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How do you measure fair?

If marriage is seen as the melding of two lives into one, then a divorce is all about division. The dividing of those two lives yet again and leaving them two, independent lives. And depending on the situation, this can be easy or difficult. During this division, whether it involves the children, the family home or their investment accounts, it is expected that the ending result is fair.

Fairness is why we go to family court. To obtain a fair result. Nevertheless, how do we define a fair property division? In some cases, giving 50 percent to each could be fair. But because the marital property often consists of many assets and income streams, determining how to divide them fairly means that an equitable result means something other than a 50/50 split.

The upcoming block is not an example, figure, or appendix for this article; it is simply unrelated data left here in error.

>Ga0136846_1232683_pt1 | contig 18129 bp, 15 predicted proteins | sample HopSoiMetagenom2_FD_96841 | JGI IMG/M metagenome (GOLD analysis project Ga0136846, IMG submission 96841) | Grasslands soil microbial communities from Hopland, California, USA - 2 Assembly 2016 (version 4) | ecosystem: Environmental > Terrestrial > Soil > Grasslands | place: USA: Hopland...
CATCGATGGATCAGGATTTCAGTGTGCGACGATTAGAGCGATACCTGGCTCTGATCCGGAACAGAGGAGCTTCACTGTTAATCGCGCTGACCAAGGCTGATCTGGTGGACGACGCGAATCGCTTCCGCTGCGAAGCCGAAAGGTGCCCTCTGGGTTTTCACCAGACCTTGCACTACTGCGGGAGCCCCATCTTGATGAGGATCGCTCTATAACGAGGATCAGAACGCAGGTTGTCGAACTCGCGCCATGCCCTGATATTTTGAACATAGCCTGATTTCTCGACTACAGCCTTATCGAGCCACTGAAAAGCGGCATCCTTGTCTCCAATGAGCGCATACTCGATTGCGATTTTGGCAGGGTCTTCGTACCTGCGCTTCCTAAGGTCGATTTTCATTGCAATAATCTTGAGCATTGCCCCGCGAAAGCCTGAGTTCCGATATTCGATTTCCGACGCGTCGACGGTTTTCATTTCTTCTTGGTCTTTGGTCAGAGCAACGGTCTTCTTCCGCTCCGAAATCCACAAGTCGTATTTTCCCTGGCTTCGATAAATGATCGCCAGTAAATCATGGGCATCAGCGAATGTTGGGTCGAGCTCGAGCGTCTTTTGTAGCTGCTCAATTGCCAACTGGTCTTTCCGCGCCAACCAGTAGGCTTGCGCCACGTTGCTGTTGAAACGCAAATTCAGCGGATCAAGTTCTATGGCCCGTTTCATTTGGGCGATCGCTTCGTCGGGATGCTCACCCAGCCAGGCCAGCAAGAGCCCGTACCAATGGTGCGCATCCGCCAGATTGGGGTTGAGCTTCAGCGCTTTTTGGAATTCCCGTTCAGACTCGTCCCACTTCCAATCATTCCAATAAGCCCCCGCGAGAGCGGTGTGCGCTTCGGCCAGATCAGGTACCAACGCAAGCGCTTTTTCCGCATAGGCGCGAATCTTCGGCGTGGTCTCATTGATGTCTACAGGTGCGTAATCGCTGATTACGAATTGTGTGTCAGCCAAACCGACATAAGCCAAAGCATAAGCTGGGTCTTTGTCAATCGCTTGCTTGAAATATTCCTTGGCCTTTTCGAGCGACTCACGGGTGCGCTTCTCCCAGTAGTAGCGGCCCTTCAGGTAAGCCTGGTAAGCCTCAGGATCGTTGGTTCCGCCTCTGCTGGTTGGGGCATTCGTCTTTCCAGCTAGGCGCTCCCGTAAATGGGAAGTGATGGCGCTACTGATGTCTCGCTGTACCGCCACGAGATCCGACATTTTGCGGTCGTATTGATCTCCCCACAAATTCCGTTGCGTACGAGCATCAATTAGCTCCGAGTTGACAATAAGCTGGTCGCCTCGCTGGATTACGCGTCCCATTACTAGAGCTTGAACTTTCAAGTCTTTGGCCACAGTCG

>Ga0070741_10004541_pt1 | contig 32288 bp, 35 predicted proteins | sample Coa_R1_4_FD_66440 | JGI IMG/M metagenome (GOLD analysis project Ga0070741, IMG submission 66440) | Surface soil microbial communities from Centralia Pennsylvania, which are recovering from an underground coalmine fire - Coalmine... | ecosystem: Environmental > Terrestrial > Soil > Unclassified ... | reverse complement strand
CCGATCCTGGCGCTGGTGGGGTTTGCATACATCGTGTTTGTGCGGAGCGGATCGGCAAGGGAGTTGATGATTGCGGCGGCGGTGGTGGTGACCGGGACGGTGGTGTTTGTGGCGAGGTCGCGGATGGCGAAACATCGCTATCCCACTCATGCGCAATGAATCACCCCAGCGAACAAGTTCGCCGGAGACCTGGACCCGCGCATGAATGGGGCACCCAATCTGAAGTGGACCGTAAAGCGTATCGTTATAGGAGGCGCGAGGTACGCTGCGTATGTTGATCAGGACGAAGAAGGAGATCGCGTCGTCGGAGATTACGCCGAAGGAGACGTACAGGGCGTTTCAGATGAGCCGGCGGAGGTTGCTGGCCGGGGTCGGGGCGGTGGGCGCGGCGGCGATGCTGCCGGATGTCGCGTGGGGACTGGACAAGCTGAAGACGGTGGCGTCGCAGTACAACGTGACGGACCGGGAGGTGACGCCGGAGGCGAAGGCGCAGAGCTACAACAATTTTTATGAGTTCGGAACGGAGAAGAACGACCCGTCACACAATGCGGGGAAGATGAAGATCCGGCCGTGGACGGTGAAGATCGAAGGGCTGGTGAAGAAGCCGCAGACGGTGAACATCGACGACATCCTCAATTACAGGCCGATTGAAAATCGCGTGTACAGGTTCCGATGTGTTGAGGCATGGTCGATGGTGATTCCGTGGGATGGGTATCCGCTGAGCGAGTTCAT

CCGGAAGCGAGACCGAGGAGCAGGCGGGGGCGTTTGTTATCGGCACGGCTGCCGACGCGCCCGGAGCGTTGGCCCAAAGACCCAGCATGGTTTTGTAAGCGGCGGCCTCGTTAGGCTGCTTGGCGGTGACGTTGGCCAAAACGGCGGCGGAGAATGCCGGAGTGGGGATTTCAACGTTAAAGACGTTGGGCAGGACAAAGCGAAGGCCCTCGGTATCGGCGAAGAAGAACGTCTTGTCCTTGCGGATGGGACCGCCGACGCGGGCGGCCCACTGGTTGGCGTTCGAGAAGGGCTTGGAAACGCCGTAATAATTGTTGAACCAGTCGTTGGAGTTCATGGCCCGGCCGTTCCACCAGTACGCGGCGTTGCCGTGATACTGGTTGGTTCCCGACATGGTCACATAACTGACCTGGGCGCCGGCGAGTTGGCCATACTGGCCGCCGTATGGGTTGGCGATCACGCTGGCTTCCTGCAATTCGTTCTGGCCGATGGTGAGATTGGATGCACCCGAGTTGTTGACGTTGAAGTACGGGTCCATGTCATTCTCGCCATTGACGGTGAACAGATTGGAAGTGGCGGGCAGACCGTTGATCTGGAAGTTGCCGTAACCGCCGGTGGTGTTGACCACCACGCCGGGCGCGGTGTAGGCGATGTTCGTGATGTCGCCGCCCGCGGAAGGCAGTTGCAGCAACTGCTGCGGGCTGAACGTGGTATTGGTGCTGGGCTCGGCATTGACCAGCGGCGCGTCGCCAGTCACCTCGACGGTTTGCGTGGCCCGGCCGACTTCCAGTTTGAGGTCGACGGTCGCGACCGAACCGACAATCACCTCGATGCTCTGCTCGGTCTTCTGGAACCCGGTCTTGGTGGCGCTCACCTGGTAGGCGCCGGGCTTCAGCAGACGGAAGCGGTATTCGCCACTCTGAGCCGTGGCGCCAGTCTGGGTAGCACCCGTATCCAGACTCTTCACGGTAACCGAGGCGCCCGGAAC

The other difficulty with the determination is that we have to imagine the future and attempt to understand the difference if we choose one asset over another 10 or 20 years in the future.

One company, created by an economics professor, may provide some help. The program allows all of a couples financial variables to be run through an algorithm and it will produce four different outcomes that use different assumptions.

This allows a spouse to see what happens with different asset mixes and to show what is equitable when one party has a higher income.

For those involved in the divorce, it does not tell them what is fair and equitable, but it provides dispassionate evidence that may help diffuse what may otherwise be sensitive subject.

The Wall Street Journal, "A New Way to Reach an Equitable Divorce Settlement," Karen Damato, February 5, 2015

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